The Role of CT in the Diagnosis of COVID-19
A state of constant flux
After the first cases of disease due to the SARS coronavirus 2 (CoV-2) in China became known, a polymerase chain reaction (PCR) test for CoV-2 was quickly developed; however, testing capacities were limited, with long lag times to test results. This led to frequent nosocomial transmissions of CoV-2 between patients, as well as from patients to hospital staff, which contributed significantly to the spread of the infection (1). In Germany, the first large number of infected persons was reported after a carnival event in the municipality of Gangelt. The surrounding hospitals, and in particular the Aachen University Hospital (Universitätsklinikum Aachen), were the first to be confronted with a large number of suspected cases of COVID-19 (COVID, coronavirus disease).
In their large and carefully conducted prospective systematic study, Schulze-Hagen et al. have now shown that, in comparison to PCR, chest computed tomography (CT) can achieve both high sensitivity and high specificity for a primary diagnosis of COVID-19 pneumonia in symptomatic patients (2).
The high specificity of CT for COVID-19 in this study as compared to the first results from China (3) is remarkable. Note that these good results could also be due to the relatively high prevalence of the disease in the early phase of the pandemic at the Gangelt hotspot. Thus, while the test’s sensitivity should also remain very high in other scenarios, its specificity could be significantly lower if the disease prevalence is low.
Clearly distinguishable changes in the lungs
The typical radiological changes in COVID-19 are prominent, mostly round ground glass opacities, with a late-stage prominent “crazy paving” pattern and lung consolidation, with bilateral, multifocal, peripheral, and posterior distribution. It is important to note here that these lung changes differ significantly from those caused by pulmonary bacterial or fungal infections. Typical findings in COVID-19–positive patients also clearly differ from manifestations caused by other viral pathogens. The Thoracic Imaging Section of the German Radiological Society describe these changes in detail in their recommendations and advise using a structured diagnostic approach (4).
Underlying the unusual CT morphology of CoV-2 are pathophysiological and immunological processes that have not previously been observed for any other pathogen. Even though it is a respiratory infection, the respiratory epithelium is not significantly damaged in the early stage of the disease. Instead, capillaritis has been observed, with subsequent capillary leak and fluid leakage into the pulmonary interstitium; this can be either due to infiltration of endothelial cells in the area of the pulmonary capillaries caused by the virus itself (subsequent to viremia), or to secondary damage to the endothelium caused by the immune response (5). The various stages can also be morphologically detected using CT.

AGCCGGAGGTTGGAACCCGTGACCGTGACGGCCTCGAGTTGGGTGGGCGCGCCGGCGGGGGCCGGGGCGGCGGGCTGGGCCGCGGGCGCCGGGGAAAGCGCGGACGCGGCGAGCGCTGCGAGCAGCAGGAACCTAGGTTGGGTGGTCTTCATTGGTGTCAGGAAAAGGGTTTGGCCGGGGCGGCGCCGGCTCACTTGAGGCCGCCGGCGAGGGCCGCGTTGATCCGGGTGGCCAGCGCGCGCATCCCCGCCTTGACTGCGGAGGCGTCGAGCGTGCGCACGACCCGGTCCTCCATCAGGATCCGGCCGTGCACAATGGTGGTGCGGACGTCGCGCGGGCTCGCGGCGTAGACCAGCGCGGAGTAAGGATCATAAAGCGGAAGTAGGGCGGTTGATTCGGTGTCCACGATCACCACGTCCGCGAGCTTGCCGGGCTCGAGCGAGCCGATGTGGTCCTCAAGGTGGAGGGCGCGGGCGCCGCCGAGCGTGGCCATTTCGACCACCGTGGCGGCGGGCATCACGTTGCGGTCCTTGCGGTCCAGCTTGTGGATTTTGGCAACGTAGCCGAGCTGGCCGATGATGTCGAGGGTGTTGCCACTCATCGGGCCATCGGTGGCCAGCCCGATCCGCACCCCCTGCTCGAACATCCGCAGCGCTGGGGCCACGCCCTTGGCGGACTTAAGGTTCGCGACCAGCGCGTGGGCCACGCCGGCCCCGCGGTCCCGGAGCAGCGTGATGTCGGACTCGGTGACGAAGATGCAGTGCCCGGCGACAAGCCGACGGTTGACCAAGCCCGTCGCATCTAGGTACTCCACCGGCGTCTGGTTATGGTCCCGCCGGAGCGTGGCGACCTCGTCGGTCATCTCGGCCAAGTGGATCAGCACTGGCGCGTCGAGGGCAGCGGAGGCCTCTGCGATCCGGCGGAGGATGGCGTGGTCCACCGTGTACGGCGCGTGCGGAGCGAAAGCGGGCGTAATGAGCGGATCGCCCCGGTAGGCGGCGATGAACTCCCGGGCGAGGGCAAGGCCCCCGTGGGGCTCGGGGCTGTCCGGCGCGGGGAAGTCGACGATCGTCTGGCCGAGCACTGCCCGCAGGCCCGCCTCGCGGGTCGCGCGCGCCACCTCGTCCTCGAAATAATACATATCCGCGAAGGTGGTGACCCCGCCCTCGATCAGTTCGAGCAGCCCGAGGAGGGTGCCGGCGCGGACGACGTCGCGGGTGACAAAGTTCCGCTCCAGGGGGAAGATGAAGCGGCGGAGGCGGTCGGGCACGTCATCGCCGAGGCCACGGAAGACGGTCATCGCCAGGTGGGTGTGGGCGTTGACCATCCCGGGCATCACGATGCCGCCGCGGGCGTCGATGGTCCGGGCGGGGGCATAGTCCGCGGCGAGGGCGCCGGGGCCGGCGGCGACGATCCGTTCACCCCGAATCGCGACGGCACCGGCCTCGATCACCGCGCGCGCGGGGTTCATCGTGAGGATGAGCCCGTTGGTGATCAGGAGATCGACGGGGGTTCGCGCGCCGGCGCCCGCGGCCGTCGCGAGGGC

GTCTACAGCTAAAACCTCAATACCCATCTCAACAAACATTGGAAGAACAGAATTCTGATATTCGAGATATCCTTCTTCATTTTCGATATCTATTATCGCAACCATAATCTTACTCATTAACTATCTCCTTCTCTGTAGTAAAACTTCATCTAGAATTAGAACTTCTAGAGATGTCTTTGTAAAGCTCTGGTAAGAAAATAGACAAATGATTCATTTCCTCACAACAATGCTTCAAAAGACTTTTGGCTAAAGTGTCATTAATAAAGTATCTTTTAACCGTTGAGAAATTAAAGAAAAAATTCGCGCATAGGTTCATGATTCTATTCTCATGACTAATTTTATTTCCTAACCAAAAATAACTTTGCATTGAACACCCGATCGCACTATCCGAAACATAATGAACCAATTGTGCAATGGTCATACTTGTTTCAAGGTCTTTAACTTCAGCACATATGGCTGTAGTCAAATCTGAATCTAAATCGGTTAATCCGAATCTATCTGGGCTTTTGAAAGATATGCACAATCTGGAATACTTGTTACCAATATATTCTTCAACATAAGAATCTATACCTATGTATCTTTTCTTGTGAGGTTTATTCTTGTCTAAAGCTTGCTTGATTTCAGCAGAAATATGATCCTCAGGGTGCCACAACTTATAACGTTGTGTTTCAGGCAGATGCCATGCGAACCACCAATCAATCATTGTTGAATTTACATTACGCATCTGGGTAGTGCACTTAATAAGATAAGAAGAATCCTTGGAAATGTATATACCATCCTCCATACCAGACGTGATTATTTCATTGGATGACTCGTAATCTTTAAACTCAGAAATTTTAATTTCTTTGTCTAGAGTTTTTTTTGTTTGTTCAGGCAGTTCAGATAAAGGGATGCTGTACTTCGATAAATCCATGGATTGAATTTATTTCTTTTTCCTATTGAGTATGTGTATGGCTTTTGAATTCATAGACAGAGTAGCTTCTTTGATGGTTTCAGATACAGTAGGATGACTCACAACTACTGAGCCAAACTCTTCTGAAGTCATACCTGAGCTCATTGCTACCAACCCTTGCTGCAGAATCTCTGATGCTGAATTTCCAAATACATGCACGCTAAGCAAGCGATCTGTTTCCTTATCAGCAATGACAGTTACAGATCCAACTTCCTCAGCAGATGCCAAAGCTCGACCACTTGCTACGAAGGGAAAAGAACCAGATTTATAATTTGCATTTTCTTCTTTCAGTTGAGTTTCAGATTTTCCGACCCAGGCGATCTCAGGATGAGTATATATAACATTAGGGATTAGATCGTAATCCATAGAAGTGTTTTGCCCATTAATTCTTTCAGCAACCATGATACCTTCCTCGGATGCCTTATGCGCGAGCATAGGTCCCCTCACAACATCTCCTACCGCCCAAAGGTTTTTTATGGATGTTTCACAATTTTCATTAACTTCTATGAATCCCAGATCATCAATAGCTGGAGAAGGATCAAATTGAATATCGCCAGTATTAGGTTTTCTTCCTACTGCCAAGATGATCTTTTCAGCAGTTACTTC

Use for specific issues
Especially in advanced stages of COVID-19, the results of PCR from a nose or throat swab can be negative (6, 7). The study by Schulze-Hagen et al. now shows that, in this case, CT was able to rapidly confirm a clinically-founded suspected diagnosis of COVID-19, which could be later confirmed by PCR using deep airway samples or by antibody tests. Due to the convincing results, the authors envision using CT in parallel to the PCR test and refer to its use as a primary test in the event of shortage of PCR testing capacities.
In Germany, sufficient testing capacities for CoV-2 are now available. A delay in diagnosis due to unavailable tests or to long lag times for test results is therefore increasingly unlikely. Thus, routine use of CT as an additional method for diagnosis of COVID-19 in addition to swab/PCR tests does not seem to make sense. Rather, CT can be used in a targeted manner to address specific issues.
- Clinically urgent suspicion of COVID-19 but a negative PCR diagnosis. CT can be used to confirm suspicion, with the resulting consequences for protective measures and treatment.
- Clinical symptoms that match COVID-19 with a risk constellation (age, comorbidities) (9), and PCR results that are not yet available or are negative. CT can be used as a supplement to determine a differential diagnosis and to exclude COVID pneumonia.
- Suspected pulmonary vascular complications from COVID-19, and especially pulmonary embolism (10).
The role of CT in the different scenarios of the COVID-19 pandemic is dynamic and subject to constant change, and should thus be adapted to the respective regional requirements and available resources. While CT testing was an instrument of primary diagnosis in the initial phase of the pandemic, it now takes its place alongside medical history, clinical examination, and diagnostic virology. Of note, performing CT on patients with COVID-19 must be associated with an expected added value in the further management of the patient, due to the additional risk of infection for the hospital staff and the radiation exposure of the patient.
Conflict of interest statement
The authors declare that no conflict of interest exists.
Translated from the original German by Veronica A. Raker.
Prof. Dr. med. Tobias Welte
Department of Respiratory Medicine
Hannover Medical School (MHH)
30625 Hannover, Germany
Cite this as:
Kauczor HU, Welte T: The role of CT in the diagnosis of COVID-19—a state of constant flux. Dtsch Arztebl Int 2020; 117: 387–8. DOI: 10.3238/arztebl.2020.0387
Translational Lung Research Center Heidelberg, German Center for Lung Research (DZL): Prof. Dr. med. Hans-Ulrich Kauczor
German Center for Lung Research (DZL), Hannover Medical School (MHH): Prof. Dr. med. Tobias Welte
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